other, and present a greater number of varieties than do the species in the
smaller genera. The former are also grouped in little clusters, like
varieties round species; and they present other analogies with varieties,
as was shown in our second chapter. On this same principle we can
understand how it is that specific characters are more variable than
generic characters; and how the parts which are developed in an
extraordinary degree or manner are more variable than other parts of the
same species. Many analogous facts, all pointing in the same direction,
could be added.

Although very many species have almost certainly been produced by steps not
greater than those separating fine varieties; yet it may be maintained that
some have been developed in a different and abrupt manner. Such an
admission, however, ought not to be made without strong evidence being
assigned. The vague and in some respects false analogies, as they have
been shown to be by Mr. Chauncey Wright, which have been advanced in favour
of this view, such as the sudden crystallisation of inorganic substances,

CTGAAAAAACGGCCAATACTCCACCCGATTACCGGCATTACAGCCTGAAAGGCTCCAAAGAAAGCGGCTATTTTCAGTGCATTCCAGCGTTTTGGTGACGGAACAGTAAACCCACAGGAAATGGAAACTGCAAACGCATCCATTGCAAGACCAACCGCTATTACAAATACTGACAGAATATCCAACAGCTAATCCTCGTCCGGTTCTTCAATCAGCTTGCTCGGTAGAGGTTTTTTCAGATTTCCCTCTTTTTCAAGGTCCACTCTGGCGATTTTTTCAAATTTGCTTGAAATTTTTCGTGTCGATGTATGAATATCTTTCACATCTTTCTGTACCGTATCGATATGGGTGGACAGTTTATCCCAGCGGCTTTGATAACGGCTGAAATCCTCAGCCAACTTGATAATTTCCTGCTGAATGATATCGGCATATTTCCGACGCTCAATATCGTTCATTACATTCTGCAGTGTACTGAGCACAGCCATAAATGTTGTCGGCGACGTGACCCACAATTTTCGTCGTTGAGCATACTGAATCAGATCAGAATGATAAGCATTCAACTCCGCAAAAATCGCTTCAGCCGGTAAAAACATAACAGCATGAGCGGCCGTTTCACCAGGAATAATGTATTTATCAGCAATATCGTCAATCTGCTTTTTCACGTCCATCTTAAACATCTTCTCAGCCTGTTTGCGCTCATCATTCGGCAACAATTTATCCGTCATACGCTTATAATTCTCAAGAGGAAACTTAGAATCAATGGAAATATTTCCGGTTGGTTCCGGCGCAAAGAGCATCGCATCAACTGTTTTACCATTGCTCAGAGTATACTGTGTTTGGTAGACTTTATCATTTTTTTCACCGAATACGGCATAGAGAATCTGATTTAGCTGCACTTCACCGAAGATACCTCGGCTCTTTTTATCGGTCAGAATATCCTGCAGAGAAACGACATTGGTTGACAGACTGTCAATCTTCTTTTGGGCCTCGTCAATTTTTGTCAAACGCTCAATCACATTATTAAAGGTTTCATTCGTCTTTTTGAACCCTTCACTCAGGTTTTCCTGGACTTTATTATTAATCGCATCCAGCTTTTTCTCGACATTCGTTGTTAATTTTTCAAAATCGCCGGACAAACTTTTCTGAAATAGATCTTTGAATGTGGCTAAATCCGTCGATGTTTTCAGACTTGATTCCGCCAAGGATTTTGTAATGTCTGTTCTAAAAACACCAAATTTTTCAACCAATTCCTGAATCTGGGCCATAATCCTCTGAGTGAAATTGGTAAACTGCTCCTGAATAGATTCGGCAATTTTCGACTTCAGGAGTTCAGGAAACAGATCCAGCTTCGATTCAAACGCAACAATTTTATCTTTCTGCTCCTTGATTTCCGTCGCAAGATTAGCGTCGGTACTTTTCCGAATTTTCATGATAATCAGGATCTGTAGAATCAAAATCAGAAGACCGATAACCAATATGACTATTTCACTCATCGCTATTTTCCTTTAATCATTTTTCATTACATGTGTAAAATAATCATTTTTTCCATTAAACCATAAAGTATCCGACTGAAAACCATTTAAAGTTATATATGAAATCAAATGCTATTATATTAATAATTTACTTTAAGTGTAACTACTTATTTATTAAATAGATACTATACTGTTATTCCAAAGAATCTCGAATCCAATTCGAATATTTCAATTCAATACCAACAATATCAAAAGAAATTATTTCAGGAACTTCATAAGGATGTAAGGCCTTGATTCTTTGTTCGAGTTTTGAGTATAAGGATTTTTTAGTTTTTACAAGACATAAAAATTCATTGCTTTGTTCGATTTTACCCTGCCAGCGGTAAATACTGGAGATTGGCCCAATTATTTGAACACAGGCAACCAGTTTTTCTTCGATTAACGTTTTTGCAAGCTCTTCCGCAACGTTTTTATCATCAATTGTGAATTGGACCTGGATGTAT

or the falling of a facetted spheroid from one facet to another, hardly
deserve consideration. One class of facts, however, namely, the sudden
appearance of new and distinct forms of life in our geological formations
supports at first sight the belief in abrupt development. But the value of
this evidence depends entirely on the perfection of the geological record,
in relation to periods remote in the history of the world. If the record
is as fragmentary as many geologists strenuously assert, there is nothing
strange in new forms appearing as if suddenly developed.

Unless we admit transformations as prodigious as those advocated by Mr.
Mivart, such as the sudden development of the wings of birds or bats, or
the sudden conversion of a Hipparion into a horse, hardly any light is
thrown by the belief in abrupt modifications on the deficiency of
connecting links in our geological formations. But against the belief in
such abrupt changes, embryology enters a strong protest. It is notorious
that the wings of birds and bats, and the legs of horses or other
quadrupeds, are undistinguishable at an early embryonic period, and that
they become differentiated by insensibly fine steps. Embryological
resemblances of all kinds can be accounted for, as we shall hereafter see,
by the progenitors of our existing species having varied after early youth,
and having transmitted their newly-acquired characters to their offspring,
at a corresponding age. The embryo is thus left almost unaffected, and
serves as a record of the past condition of the species. Hence it is that
existing species during the early stages of their development so often
resemble ancient and extinct forms belonging to the same class. On this
view of the meaning of embryological resemblances, and indeed on any view,